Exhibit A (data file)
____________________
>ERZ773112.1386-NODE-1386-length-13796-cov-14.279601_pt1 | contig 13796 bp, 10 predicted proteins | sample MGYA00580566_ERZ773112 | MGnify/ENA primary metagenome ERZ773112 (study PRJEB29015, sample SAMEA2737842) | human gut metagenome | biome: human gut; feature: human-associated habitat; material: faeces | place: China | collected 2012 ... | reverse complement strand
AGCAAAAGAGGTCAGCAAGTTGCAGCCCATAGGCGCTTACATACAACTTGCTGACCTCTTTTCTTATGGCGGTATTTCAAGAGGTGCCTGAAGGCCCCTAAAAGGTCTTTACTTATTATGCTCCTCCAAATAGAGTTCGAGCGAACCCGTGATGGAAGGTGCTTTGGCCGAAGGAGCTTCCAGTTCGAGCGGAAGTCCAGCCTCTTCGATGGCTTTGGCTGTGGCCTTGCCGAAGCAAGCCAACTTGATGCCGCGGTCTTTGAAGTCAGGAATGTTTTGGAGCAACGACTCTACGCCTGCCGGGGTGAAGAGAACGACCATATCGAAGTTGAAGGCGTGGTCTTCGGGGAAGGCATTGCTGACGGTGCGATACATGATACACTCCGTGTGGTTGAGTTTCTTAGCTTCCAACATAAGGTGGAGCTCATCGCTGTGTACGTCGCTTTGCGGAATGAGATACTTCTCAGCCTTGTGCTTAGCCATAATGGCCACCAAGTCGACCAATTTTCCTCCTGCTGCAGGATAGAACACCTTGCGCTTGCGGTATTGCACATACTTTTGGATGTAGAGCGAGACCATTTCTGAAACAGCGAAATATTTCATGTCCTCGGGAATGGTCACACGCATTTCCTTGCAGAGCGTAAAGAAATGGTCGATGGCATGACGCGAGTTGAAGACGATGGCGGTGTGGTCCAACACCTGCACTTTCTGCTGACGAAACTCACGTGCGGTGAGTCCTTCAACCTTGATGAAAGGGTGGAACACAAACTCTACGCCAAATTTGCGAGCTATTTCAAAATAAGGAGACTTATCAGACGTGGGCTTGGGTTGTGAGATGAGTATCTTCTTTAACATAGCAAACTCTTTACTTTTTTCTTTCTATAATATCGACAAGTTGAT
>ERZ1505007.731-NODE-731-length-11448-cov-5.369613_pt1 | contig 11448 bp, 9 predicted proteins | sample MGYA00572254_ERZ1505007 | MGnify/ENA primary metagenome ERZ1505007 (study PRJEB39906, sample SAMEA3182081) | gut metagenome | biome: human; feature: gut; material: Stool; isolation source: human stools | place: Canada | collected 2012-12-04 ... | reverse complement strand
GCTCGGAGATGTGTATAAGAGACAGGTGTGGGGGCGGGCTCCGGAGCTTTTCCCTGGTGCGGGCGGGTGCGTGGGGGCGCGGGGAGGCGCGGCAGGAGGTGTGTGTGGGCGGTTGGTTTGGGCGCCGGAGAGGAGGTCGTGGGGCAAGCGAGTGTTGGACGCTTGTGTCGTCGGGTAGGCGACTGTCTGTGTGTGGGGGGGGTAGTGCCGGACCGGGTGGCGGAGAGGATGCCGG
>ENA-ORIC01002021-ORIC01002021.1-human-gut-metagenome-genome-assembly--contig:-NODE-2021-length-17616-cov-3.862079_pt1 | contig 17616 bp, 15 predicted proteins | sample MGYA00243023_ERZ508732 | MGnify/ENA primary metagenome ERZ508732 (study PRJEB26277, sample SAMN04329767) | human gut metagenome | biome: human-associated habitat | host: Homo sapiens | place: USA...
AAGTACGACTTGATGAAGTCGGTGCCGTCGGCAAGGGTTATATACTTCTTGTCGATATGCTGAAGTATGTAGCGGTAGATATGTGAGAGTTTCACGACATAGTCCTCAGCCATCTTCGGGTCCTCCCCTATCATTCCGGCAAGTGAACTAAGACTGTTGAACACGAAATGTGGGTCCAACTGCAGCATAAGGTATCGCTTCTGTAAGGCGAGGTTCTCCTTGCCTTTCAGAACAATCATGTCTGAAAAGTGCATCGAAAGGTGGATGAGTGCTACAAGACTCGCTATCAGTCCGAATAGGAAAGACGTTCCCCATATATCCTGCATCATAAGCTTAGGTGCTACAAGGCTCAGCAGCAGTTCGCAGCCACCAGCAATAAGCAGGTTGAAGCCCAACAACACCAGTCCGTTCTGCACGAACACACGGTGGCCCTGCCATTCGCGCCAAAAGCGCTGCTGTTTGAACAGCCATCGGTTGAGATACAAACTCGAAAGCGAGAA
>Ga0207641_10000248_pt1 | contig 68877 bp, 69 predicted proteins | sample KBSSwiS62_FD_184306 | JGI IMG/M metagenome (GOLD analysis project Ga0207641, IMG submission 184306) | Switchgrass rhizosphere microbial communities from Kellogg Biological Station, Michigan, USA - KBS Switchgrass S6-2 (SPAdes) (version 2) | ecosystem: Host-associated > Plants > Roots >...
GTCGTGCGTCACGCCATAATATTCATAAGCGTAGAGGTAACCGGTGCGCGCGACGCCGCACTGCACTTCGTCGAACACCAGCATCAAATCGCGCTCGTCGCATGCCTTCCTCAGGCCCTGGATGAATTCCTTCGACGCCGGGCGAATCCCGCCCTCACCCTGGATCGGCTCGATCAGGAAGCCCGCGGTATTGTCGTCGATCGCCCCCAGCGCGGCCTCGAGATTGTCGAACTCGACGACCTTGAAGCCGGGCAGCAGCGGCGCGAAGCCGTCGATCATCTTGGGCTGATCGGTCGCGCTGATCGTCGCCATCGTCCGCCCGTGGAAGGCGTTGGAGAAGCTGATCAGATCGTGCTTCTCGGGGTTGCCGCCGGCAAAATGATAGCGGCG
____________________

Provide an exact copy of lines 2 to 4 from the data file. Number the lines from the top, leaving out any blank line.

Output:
AGCAAAAGAGGTCAGCAAGTTGCAGCCCATAGGCGCTTACATACAACTTGCTGACCTCTTTTCTTATGGCGGTATTTCAAGAGGTGCCTGAAGGCCCCTAAAAGGTCTTTACTTATTATGCTCCTCCAAATAGAGTTCGAGCGAACCCGTGATGGAAGGTGCTTTGGCCGAAGGAGCTTCCAGTTCGAGCGGAAGTCCAGCCTCTTCGATGGCTTTGGCTGTGGCCTTGCCGAAGCAAGCCAACTTGATGCCGCGGTCTTTGAAGTCAGGAATGTTTTGGAGCAACGACTCTACGCCTGCCGGGGTGAAGAGAACGACCATATCGAAGTTGAAGGCGTGGTCTTCGGGGAAGGCATTGCTGACGGTGCGATACATGATACACTCCGTGTGGTTGAGTTTCTTAGCTTCCAACATAAGGTGGAGCTCATCGCTGTGTACGTCGCTTTGCGGAATGAGATACTTCTCAGCCTTGTGCTTAGCCATAATGGCCACCAAGTCGACCAATTTTCCTCCTGCTGCAGGATAGAACACCTTGCGCTTGCGGTATTGCACATACTTTTGGATGTAGAGCGAGACCATTTCTGAAACAGCGAAATATTTCATGTCCTCGGGAATGGTCACACGCATTTCCTTGCAGAGCGTAAAGAAATGGTCGATGGCATGACGCGAGTTGAAGACGATGGCGGTGTGGTCCAACACCTGCACTTTCTGCTGACGAAACTCACGTGCGGTGAGTCCTTCAACCTTGATGAAAGGGTGGAACACAAACTCTACGCCAAATTTGCGAGCTATTTCAAAATAAGGAGACTTATCAGACGTGGGCTTGGGTTGTGAGATGAGTATCTTCTTTAACATAGCAAACTCTTTACTTTTTTCTTTCTATAATATCGACAAGTTGAT
>ERZ1505007.731-NODE-731-length-11448-cov-5.369613_pt1 | contig 11448 bp, 9 predicted proteins | sample MGYA00572254_ERZ1505007 | MGnify/ENA primary metagenome ERZ1505007 (study PRJEB39906, sample SAMEA3182081) | gut metagenome | biome: human; feature: gut; material: Stool; isolation source: human stools | place: Canada | collected 2012-12-04 ... | reverse complement strand
GCTCGGAGATGTGTATAAGAGACAGGTGTGGGGGCGGGCTCCGGAGCTTTTCCCTGGTGCGGGCGGGTGCGTGGGGGCGCGGGGAGGCGCGGCAGGAGGTGTGTGTGGGCGGTTGGTTTGGGCGCCGGAGAGGAGGTCGTGGGGCAAGCGAGTGTTGGACGCTTGTGTCGTCGGGTAGGCGACTGTCTGTGTGTGGGGGGGGTAGTGCCGGACCGGGTGGCGGAGAGGATGCCGG